Monday, November 16, 2009


Tuesday, October 23, 2007 
The Toff In Town

Tonight the Toff is packed with myopic couples from Northcote, no one is under 25 and the sense of excited reverence at the prospect of seeing an intimate performance by one of the icons of Australian indie is palpable. With the tables away and friends chattering, it's the perfect place for Angie Hart to reassert her reign as indie-pop princess over our hearts and minds.

First up the audience are regaled by Ice Cream Hand frontman Charles Jenkins, who has assembled a crack band of cowboys over which to stretch his country-tinged indie-rock tunes. With a nice line in understated, obtuse lyrics ("with my hair piled high / and my capsicum spray") and an easy-going demeanor, Jenkins, with his golden voice and 'stadium rock' sound mix, lets the music drive home the words. Entirely used to critics raving and few listening, he hopefully wins over some more shy, retiring types tonight. Making a quietly convincing point with each song, Rayon Factory, Open Road and one perhaps called Every Week I Put Your Pension in a Frame are all masterfully written and performed. That it seems Jenkins' has never listened to music after 1987 is no bad thing.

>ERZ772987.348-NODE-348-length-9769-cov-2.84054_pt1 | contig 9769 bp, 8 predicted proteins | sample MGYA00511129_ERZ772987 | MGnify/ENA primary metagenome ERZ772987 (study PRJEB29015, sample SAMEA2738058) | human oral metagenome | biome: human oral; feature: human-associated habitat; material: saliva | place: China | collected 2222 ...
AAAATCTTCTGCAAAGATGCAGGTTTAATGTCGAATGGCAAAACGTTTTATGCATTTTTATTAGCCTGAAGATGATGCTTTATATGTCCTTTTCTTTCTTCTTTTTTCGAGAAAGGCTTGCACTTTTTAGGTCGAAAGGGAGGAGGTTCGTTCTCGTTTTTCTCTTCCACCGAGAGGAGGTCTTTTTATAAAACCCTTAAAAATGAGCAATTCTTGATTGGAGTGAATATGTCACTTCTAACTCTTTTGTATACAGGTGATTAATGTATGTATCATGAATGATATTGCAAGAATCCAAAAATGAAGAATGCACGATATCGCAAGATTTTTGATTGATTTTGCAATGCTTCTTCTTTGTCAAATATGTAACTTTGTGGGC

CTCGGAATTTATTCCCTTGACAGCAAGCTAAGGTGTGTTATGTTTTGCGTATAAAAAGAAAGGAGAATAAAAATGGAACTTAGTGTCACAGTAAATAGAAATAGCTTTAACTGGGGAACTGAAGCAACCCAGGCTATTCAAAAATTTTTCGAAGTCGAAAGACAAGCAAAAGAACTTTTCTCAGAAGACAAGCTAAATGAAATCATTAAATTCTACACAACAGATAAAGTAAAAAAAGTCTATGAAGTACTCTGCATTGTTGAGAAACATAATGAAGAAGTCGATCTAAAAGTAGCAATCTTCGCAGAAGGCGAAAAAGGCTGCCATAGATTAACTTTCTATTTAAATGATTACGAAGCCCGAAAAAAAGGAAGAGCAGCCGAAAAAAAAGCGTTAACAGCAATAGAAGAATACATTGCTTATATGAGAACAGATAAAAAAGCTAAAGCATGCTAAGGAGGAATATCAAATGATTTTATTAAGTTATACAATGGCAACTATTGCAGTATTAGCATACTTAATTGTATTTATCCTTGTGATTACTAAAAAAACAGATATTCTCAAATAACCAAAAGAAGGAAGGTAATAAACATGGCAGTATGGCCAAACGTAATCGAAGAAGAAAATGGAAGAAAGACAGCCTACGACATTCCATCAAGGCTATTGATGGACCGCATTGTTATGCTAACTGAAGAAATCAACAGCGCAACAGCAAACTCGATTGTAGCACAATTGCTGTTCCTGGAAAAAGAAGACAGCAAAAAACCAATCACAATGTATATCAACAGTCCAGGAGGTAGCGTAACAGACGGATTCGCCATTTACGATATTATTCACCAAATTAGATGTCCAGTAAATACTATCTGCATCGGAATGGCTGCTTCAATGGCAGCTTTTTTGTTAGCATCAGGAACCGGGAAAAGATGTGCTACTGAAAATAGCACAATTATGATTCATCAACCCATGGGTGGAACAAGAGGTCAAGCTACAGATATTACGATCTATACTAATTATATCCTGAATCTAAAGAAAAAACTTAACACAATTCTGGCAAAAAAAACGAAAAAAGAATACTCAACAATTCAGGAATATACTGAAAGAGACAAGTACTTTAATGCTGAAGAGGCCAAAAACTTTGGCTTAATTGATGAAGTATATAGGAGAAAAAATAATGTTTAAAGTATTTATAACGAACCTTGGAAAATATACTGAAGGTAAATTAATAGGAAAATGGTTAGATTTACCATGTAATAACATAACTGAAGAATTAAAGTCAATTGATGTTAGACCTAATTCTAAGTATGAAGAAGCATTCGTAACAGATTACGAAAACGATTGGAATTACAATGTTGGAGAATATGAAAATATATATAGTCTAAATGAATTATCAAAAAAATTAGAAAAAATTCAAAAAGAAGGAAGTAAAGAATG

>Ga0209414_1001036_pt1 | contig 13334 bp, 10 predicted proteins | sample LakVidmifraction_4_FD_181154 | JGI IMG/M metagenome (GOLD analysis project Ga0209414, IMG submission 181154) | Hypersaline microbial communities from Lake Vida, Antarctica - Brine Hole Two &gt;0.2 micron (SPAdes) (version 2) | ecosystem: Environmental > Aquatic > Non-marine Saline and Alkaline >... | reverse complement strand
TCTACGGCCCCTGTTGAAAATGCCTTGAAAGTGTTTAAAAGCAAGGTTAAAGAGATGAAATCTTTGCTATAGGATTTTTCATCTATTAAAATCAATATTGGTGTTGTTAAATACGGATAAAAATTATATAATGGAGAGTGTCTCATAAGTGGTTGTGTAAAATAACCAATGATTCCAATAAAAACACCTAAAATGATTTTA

It has also been a long and curious road for Miss Hart, and tonight is a homecoming of sorts with mutual respect blooming from her face and our mouths and hands. Opening with Grounded Bird's opening track Asleep, she adopts the expression she maintains for most of the night: eyes closed, slightly inclining up to the microphone with her hands at her sides. The band (including Cam Butler on guitar and Patrick Bourke on bass), look like they're the last four people left in the library at closing time, and all play with admirable restraint, never letting Hart's voice leave front and centre. With her knee-high socks, patterned dress and great toothy grin, she looks all the world like you would hope her to look, and nothing like that Sarah Jessica-Parker-esque promo shot that has been floating around. "I'm so jazzed!" she squeaks, before setting off into Feel What You Don't. The centerpiece of the set - and album - Kiwi, and First Time are very effective in their use of dynamics (frankly any excuse for Butler being let loose with a guitar for a few minutes is a good thing), particularly the former, which offers the ever-appealing charm of Hart's face when reaching high notes. The subject matter is pretty hard to miss, My Year of Drinking and the less successful Sand ("I kissed a frog / Looking for God / Is that the craziest thing you've ever heard?") are both giveaways as to why we have this album and this gig now. Closing with Stop Buying Things ("After this, I'm going to get very drunk" she laughs), which is another tour de force of clipped verses and richly textured, higher-pitcher choruses, she encores with single Cold Heart Killer, and a old-time singalong of Bizarre Love Triangle. It's good to have her back and see her on such impressive form.

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